[Date Prev][Date Next][Thread Prev][Thread Next][Date Index][Thread Index][Subject Index][Author Index]
Re: Re: new boook on functional morphology
On Thu, 18 Jan 1996, Cunningham, Betty wrote:
> So a ceratopian dinosaur would probably not do lots of weight
> shifting in order to go from it's standing posture to it's walking
> posture, as that tends to be more energy expensive.
I don't think Mr. Orenstein meant to imply that ceratop(s)ids
*habitually* adopted a sprawled resting posture; as I recall, he implied
that the sprawled posture would be used to impart stability during
intraspecific shoving matches.
> If you had a multi-ton, 4 legged chicken (think of the drumsticks),
> it would probably be lazy as all get-out about this sort of thing.
> They stand, they walk, but they probably wouldn't do a splay-to-stand
> on a regular basis.
Admittedly, it takes a lot of energy to stand erect. However, as the
ceratop couldn't rest on its belly like a croc or a lizard, it seems to
me like it would be even *more* energy-intensive to stand around all day
(In an erect limb, the weight of the body is transmitted
passively to the ground, with muscular effort needed only to keep the
bones in line; but if you stand in a sprawling position, you have to keep
your triceps constantly flexed just to keep from collapsing. Walking is
a slightly different prospect. Sprawlers are apparently a bit more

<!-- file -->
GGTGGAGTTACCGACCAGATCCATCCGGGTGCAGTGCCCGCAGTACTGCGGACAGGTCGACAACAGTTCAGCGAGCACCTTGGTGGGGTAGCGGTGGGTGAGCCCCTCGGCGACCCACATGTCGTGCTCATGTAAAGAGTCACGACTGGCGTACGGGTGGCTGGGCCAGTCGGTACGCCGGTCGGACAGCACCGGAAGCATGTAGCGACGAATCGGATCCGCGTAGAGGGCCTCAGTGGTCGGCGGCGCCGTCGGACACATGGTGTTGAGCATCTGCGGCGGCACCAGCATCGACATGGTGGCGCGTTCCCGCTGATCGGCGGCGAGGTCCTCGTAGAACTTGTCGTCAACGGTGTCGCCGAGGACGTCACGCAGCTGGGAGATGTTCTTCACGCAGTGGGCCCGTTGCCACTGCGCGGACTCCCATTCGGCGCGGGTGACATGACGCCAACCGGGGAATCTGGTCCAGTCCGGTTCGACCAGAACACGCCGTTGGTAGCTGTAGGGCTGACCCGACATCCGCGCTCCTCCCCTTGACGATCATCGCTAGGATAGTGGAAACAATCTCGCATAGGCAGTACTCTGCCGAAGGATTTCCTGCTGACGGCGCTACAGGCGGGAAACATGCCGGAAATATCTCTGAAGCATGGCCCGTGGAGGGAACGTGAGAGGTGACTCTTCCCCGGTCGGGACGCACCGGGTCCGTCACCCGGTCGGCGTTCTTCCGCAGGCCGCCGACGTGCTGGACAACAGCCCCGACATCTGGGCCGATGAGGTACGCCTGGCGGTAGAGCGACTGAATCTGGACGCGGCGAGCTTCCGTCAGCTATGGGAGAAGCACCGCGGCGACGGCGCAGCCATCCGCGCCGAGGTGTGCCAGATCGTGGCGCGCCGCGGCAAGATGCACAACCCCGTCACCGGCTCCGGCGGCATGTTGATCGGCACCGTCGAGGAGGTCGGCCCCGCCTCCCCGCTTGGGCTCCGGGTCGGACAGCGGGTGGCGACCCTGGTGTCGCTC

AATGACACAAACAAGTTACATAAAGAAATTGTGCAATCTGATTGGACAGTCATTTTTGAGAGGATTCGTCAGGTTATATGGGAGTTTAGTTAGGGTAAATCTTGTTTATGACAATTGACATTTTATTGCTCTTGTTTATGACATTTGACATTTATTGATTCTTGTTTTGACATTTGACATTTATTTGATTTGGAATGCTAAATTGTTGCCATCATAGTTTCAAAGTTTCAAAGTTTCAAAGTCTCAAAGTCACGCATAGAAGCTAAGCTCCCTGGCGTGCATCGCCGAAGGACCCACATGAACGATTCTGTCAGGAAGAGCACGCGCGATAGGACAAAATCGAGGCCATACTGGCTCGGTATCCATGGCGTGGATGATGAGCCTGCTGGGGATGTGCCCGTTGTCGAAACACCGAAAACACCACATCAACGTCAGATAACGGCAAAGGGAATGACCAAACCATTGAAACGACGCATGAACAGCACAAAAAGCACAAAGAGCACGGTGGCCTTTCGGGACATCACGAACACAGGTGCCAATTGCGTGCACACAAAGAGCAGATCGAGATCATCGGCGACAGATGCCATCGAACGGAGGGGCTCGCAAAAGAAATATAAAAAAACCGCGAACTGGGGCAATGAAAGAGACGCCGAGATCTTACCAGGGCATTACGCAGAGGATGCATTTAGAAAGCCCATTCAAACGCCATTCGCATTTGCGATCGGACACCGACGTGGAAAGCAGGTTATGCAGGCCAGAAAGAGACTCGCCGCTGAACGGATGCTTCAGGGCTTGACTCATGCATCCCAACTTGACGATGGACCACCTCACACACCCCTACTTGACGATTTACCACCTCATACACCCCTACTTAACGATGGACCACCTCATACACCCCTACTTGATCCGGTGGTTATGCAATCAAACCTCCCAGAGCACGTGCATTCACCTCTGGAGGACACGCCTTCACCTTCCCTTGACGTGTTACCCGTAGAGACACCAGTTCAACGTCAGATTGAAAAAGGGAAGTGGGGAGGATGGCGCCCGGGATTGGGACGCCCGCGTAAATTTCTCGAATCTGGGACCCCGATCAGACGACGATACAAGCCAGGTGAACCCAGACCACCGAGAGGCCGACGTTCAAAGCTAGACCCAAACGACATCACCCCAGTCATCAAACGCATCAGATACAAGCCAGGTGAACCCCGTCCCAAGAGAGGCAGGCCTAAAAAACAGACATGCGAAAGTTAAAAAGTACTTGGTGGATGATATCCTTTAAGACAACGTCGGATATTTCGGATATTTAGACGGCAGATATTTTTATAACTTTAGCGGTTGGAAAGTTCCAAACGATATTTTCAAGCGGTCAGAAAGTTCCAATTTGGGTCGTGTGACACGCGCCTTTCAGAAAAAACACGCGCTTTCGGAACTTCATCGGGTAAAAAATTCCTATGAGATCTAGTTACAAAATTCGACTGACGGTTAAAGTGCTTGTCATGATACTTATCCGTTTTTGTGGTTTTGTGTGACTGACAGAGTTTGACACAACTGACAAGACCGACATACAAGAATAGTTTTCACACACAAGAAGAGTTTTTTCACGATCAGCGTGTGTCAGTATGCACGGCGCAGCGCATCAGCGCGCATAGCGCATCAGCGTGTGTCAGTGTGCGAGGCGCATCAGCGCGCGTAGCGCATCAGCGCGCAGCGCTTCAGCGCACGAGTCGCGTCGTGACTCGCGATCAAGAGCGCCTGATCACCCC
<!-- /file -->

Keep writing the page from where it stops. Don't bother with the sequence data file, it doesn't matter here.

energy-efficient when walking than are erect-legged animals.)
> The leverage needed to make a splay become a
> tucked-under looks pretty awkward, but maybe they got special channels
> on the humerous and femur which could slide from one position to the
> other easier, I don't know.
I don't think anyone seriously suggested that ceratop(s)ians sprawled
with their HIND legs. There is absolutely no way they could do that.
The head on the femur is at a right angle to the shaft, and if the dino
tried to sprawl on it, it would have slipped right out of its socket.
That was always one of the weirder points of the sprawling ceratop
theory: The hindlimbs were supposed to be erect, but the forelimbs were
supposed to sprawl. Ceratop forelimbs are already considerably shorter
than their hindlimbs, and sprawling would only have made matters worse.
As Bakker pointed out in the _Dinosaur Heresies_, if such an animal
had tried to go any faster than a shuffle, the back legs would quickly
have overtaken the forelimbs, and it would have either
gone around in circles (the back legs around the front) or flipped over
So what? Maybe ceratop(s)ians just shuffled along slowly. Well, there
is the small matter of the hind legs, which are long and robust and show
attachment points for very powerful muscles. The ilium is very long,
implying that the thigh muscles were enormous.
The knees were quite flexible (in fact, as in many other
dinosaurs, permanently flexed to some extent), and the hip joint could
move through a wide arc. If all the animal could manage was a slow
shuffle, then what did it do with those immensely long and powerful hind
Nick "sorry for the monster post, but this one is a real bugaboo of mine"